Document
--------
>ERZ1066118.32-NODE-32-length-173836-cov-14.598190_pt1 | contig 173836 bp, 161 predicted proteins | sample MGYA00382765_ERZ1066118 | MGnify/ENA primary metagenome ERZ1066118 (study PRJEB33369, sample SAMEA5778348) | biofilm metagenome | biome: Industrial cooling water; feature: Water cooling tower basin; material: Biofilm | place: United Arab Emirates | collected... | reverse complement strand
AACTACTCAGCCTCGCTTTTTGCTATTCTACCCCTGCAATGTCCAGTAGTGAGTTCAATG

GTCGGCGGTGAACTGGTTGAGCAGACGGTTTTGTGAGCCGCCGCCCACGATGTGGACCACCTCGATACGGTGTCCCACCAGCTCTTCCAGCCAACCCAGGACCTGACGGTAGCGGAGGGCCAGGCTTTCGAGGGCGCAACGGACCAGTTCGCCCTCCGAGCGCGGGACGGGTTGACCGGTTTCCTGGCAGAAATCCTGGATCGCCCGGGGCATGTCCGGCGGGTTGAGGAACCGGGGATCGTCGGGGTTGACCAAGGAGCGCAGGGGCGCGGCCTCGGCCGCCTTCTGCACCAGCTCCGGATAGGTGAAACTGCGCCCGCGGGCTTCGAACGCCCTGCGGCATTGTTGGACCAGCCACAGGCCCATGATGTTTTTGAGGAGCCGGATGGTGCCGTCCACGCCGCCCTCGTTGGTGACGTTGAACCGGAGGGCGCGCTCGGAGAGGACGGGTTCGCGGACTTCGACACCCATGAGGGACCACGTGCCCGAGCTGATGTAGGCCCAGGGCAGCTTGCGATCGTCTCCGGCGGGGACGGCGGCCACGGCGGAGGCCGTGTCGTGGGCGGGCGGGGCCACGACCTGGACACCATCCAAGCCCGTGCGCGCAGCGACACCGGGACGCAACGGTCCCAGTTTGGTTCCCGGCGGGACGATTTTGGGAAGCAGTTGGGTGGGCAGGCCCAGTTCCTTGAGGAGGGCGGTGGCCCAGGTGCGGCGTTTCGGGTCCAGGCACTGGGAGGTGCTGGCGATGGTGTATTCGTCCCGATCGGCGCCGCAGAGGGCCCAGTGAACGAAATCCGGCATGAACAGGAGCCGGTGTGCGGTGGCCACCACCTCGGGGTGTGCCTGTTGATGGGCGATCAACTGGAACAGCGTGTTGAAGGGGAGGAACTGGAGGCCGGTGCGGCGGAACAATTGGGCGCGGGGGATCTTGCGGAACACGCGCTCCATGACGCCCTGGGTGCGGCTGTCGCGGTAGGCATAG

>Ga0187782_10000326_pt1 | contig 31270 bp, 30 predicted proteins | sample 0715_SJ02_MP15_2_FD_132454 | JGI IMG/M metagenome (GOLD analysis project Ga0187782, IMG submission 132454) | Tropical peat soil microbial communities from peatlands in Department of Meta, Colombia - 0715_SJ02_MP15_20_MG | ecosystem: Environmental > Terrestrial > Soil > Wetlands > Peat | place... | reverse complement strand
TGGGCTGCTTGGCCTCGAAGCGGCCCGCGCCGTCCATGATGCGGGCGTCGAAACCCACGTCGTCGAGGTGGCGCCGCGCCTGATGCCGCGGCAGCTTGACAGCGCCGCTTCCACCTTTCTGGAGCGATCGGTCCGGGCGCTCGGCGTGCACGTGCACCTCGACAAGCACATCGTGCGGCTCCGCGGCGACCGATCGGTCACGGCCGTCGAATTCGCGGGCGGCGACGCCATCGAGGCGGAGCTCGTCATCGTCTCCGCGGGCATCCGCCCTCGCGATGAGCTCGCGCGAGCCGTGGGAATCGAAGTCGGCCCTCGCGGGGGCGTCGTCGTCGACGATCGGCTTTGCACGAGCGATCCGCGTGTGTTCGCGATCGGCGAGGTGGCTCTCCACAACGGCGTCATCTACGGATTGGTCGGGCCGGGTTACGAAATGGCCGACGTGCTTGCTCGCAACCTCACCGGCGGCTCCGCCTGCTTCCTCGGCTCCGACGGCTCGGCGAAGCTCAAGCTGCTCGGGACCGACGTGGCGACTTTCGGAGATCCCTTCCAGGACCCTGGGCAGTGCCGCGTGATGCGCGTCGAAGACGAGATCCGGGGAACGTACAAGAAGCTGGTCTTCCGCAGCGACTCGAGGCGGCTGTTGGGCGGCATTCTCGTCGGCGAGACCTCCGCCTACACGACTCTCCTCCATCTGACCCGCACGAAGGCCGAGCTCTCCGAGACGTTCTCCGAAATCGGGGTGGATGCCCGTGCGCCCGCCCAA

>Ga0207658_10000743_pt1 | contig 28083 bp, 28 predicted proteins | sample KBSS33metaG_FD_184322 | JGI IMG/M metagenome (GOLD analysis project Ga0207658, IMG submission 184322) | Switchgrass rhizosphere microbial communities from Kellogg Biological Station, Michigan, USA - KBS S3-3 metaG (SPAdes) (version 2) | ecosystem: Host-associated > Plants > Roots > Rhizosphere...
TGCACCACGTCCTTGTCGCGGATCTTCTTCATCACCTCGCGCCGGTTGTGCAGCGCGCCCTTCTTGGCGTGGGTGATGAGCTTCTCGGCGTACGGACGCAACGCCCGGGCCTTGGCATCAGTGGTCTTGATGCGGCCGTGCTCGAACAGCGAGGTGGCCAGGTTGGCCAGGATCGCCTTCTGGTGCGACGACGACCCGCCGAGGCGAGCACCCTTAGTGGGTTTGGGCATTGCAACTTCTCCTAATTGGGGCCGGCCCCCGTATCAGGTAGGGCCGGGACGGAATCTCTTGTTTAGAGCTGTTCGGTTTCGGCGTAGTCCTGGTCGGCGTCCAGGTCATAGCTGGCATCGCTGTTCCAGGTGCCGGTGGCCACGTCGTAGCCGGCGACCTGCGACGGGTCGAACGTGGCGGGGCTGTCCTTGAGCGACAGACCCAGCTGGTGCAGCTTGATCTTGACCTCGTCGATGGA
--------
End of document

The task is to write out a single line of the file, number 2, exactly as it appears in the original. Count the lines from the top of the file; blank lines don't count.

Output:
AACTACTCAGCCTCGCTTTTTGCTATTCTACCCCTGCAATGTCCAGTAGTGAGTTCAATG